On May 9, Rep. Scott Peters, a Democrat representing California’s 52nd Congressional District, introduced a new bill, the Super Pollutant Emissions Reduction Act (SUPER Act), aimed at countering some of the major drivers of global climate change. The new bill tackles the problem of super pollutants, sometimes known as short lived climate pollutants, which, Peters claims, are only partially addressed at present by a number of diverse government programs. The SUPER Act would bring together these disparate efforts focusing on making the most of each taxpayer dollar.
The thinking behind the new SUPER Act is that while many proposals to address climate change involve long-term research or infrastructure investments, these would take years to come to fruition before even starting to have an impact. The SUPER Act approaches matters from a different angle, using existing technologies to reduce super pollutant emissions. These, say the bill’s proposers, could greatly reduce the impact on the environment given the appropriate governing framework.
“Given the major impact of these super pollutants on our environment it only makes sense to use already existing technologies to reduce our emissions and slow climate change. Government at multiple levels is already beginning to address these super pollutants, but it is time to coordinate our efforts to maximize the effectiveness of the programs,” congressman Peters said last week.
“In San Diego we already have experience using methane capture technologies at Miramar landfill to generate electricity and partially meet the demands of Marine Corps Air Station Miramar. This type of technology can be used and expanded to reduce emissions and provide communities with electricity.”
The SUPER Act would reduce overlap and fragmentation in the approach to super pollutant reduction. It would create a task force responsible for reviewing existing policies and developing best practices. The task force would find gaps and duplication among existing efforts by multiple levels of government, bringing the different strands together to achieve super pollutant reductions.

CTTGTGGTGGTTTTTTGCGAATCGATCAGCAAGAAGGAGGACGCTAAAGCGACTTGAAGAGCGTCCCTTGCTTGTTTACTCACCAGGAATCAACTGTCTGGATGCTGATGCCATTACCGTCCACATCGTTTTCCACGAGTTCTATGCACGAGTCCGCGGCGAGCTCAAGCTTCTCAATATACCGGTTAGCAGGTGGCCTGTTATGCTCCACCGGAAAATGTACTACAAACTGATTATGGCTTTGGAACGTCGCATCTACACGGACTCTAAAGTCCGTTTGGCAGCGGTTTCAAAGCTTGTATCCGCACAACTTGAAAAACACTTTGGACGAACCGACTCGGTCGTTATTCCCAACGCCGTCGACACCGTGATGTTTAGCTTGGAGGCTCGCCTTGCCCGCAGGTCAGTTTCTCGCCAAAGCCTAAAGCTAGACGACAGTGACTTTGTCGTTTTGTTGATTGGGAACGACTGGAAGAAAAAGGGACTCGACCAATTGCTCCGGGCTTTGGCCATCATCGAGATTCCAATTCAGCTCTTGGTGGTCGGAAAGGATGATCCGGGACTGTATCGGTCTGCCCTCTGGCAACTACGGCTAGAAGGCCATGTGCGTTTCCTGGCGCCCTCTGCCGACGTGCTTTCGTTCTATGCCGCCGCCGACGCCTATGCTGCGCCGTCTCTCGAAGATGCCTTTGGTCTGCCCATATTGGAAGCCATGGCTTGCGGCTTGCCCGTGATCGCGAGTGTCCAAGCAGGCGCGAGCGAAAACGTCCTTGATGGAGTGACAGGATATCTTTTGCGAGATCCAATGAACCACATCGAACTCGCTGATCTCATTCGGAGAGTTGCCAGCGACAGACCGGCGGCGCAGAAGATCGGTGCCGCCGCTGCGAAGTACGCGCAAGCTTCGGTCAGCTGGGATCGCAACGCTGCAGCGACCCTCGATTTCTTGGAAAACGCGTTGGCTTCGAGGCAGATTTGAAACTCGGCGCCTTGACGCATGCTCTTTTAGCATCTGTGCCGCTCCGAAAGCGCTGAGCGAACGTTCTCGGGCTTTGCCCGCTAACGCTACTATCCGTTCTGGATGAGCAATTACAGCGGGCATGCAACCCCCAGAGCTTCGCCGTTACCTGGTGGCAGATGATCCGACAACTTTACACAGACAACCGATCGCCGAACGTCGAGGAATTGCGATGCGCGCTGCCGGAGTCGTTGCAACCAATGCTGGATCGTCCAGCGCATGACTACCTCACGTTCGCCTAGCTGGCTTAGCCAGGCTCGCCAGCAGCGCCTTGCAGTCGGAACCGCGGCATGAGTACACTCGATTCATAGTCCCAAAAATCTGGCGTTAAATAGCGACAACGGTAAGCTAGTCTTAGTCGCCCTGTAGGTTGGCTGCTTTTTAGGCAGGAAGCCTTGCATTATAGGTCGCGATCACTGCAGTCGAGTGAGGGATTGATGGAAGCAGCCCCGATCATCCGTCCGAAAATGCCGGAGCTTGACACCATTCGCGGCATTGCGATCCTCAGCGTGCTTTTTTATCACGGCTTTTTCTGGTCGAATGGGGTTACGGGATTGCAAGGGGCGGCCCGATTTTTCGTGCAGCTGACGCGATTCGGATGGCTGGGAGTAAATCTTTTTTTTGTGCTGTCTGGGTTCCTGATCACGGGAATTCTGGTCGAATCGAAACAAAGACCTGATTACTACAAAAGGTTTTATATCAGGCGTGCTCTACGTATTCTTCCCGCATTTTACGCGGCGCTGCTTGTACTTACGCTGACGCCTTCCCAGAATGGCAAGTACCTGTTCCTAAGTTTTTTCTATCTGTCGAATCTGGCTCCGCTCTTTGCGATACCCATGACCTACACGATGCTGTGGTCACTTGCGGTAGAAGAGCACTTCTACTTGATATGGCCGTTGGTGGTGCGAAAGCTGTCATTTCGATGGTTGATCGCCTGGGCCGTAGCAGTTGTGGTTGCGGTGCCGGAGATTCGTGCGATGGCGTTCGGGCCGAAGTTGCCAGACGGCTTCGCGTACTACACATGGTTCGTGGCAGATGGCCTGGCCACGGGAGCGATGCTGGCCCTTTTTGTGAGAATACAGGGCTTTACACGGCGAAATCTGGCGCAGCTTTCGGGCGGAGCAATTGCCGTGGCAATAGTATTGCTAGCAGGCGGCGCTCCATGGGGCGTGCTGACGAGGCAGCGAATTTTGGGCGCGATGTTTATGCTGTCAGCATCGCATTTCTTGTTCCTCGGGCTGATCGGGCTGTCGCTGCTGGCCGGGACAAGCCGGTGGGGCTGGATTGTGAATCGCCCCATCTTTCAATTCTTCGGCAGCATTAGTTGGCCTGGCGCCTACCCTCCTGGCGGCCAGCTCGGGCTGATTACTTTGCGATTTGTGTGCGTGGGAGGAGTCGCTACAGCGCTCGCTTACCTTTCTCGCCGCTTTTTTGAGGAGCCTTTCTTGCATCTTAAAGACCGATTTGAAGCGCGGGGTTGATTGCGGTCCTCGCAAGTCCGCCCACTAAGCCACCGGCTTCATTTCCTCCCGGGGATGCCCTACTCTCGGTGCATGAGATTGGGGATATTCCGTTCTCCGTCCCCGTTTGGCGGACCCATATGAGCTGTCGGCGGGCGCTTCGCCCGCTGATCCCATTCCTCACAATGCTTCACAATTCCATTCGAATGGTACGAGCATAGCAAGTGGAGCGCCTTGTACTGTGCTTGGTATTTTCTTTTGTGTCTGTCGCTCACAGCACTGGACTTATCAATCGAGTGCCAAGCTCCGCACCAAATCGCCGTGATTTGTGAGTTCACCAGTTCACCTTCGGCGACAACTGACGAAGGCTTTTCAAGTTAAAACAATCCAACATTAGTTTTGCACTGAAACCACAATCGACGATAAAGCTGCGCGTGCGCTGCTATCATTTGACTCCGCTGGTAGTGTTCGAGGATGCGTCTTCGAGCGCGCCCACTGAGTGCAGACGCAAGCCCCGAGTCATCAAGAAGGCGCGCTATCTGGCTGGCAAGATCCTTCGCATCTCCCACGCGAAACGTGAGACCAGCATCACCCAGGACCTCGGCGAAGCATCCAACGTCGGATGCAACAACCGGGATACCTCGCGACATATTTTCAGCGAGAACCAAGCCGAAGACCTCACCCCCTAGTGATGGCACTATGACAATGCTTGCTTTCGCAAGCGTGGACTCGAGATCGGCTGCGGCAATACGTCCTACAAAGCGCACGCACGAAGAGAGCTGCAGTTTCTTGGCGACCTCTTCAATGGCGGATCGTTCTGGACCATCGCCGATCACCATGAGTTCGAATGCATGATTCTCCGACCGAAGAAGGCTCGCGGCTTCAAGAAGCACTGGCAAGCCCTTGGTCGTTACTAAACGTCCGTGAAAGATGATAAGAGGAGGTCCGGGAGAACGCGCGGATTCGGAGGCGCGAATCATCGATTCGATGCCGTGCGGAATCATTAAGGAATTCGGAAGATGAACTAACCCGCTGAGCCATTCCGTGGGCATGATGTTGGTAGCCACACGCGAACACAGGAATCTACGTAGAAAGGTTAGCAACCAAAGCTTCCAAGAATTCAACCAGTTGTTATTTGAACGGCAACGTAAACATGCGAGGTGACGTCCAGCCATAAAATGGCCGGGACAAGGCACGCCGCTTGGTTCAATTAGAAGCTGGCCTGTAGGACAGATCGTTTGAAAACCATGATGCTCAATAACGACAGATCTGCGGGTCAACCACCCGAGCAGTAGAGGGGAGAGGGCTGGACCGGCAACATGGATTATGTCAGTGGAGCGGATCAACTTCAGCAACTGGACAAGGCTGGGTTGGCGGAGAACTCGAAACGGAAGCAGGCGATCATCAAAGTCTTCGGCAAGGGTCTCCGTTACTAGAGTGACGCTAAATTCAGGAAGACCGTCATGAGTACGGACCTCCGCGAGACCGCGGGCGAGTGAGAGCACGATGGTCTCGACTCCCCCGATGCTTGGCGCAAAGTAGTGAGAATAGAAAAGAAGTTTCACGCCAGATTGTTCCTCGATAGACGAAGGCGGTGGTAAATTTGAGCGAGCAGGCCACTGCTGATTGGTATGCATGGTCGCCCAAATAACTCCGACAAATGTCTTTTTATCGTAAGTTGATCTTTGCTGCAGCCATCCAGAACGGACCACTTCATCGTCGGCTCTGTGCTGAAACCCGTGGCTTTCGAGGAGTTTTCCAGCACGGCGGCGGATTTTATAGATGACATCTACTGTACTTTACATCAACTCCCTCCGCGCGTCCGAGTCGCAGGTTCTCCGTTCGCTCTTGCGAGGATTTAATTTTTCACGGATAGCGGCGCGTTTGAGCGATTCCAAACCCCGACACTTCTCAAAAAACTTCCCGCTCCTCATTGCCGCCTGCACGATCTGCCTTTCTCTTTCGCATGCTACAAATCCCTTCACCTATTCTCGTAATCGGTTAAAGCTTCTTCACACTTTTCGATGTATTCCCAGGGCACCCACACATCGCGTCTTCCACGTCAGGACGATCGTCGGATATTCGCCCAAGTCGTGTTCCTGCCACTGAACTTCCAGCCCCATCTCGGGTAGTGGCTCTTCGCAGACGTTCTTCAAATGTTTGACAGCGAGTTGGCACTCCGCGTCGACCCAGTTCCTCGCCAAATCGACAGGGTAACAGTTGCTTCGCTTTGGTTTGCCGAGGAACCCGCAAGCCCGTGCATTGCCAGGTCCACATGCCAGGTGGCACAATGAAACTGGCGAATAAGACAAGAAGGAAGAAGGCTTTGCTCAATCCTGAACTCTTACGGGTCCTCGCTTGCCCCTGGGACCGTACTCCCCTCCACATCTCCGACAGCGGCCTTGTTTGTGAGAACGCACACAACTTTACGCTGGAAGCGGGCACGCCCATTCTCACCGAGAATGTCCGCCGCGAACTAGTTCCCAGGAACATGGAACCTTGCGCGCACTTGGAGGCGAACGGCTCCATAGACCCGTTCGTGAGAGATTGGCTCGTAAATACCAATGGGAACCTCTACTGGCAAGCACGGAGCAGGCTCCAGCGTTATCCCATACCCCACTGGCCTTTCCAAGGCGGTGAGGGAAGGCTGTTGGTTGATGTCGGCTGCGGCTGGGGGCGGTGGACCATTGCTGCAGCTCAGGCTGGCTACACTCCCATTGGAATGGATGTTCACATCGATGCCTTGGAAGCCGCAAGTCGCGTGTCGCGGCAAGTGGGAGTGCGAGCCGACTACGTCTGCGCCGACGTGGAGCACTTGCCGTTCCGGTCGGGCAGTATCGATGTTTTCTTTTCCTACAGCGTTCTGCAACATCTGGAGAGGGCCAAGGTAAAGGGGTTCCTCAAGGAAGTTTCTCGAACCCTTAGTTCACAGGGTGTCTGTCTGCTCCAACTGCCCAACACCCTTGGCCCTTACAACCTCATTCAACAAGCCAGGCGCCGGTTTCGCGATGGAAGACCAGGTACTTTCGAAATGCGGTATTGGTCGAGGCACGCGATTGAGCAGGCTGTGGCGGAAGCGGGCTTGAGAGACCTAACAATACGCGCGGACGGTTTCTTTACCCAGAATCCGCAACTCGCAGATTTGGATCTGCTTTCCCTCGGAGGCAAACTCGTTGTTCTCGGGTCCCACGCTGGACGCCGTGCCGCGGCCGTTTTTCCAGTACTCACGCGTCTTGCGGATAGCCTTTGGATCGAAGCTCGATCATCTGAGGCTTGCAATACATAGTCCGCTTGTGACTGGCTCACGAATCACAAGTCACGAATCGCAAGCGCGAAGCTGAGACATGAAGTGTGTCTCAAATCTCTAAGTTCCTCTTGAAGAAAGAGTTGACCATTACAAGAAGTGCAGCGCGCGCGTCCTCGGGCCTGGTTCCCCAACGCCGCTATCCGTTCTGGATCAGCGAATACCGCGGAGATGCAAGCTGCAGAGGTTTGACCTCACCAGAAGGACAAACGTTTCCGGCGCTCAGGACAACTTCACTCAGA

Super pollutants take many forms, the main ones being:
· Black Carbon: Or BC, as it is sometimes known, is basically soot. Technically, it’s a climate forcing agent generated by incomplete combustion of fossil fuels, biofuel and biomass. It occurs through anthropogenic (man-made) processes and natural phenomena like forest fires. Black carbon contributes to global warming as it has extremely low reflective properties and so absorbs heat from sunlight, rather than reflecting the sun’s rays back into space. Black carbon is a particular problem in polar and glacial regions having the potential to alter significantly the albedo (reflection) of ice or snow covered areas. Compared to carbon dioxide (CO2) which stays in the Earth’s atmosphere for up to 100 days, black carbon is short term, hanging around for periods of a few days to a few weeks.
· Methane: Methane (CH4) is the main component of natural gas. When it exists as a gas in the atmosphere it is a problematic as a greenhouse gas, many times more potent than carbon dioxide in trapping heat from the sun in the Earth’s atmosphere. Intensive farming is a major contributor to atmospheric methane since the gas occurs as a byproduct of animals’ digestive processes. Since 1750 — when farming was much more low-intensive and before the industrial revolution — concentrations of methane in the atmosphere have almost tripled. A big worry for climate scientists concerns permafrost thaw. Vast amounts of methane are locked up in the shape of frozen organic matter in permafrost — permanently frozen ground in Earth’s sub-polar regions like Siberia. As the Earth warms up, permafrost thaw has the potential to contribute toward a runaway greenhouse effect by releasing huge volumes of methane, previously locked up in frozen soils for thousands of years.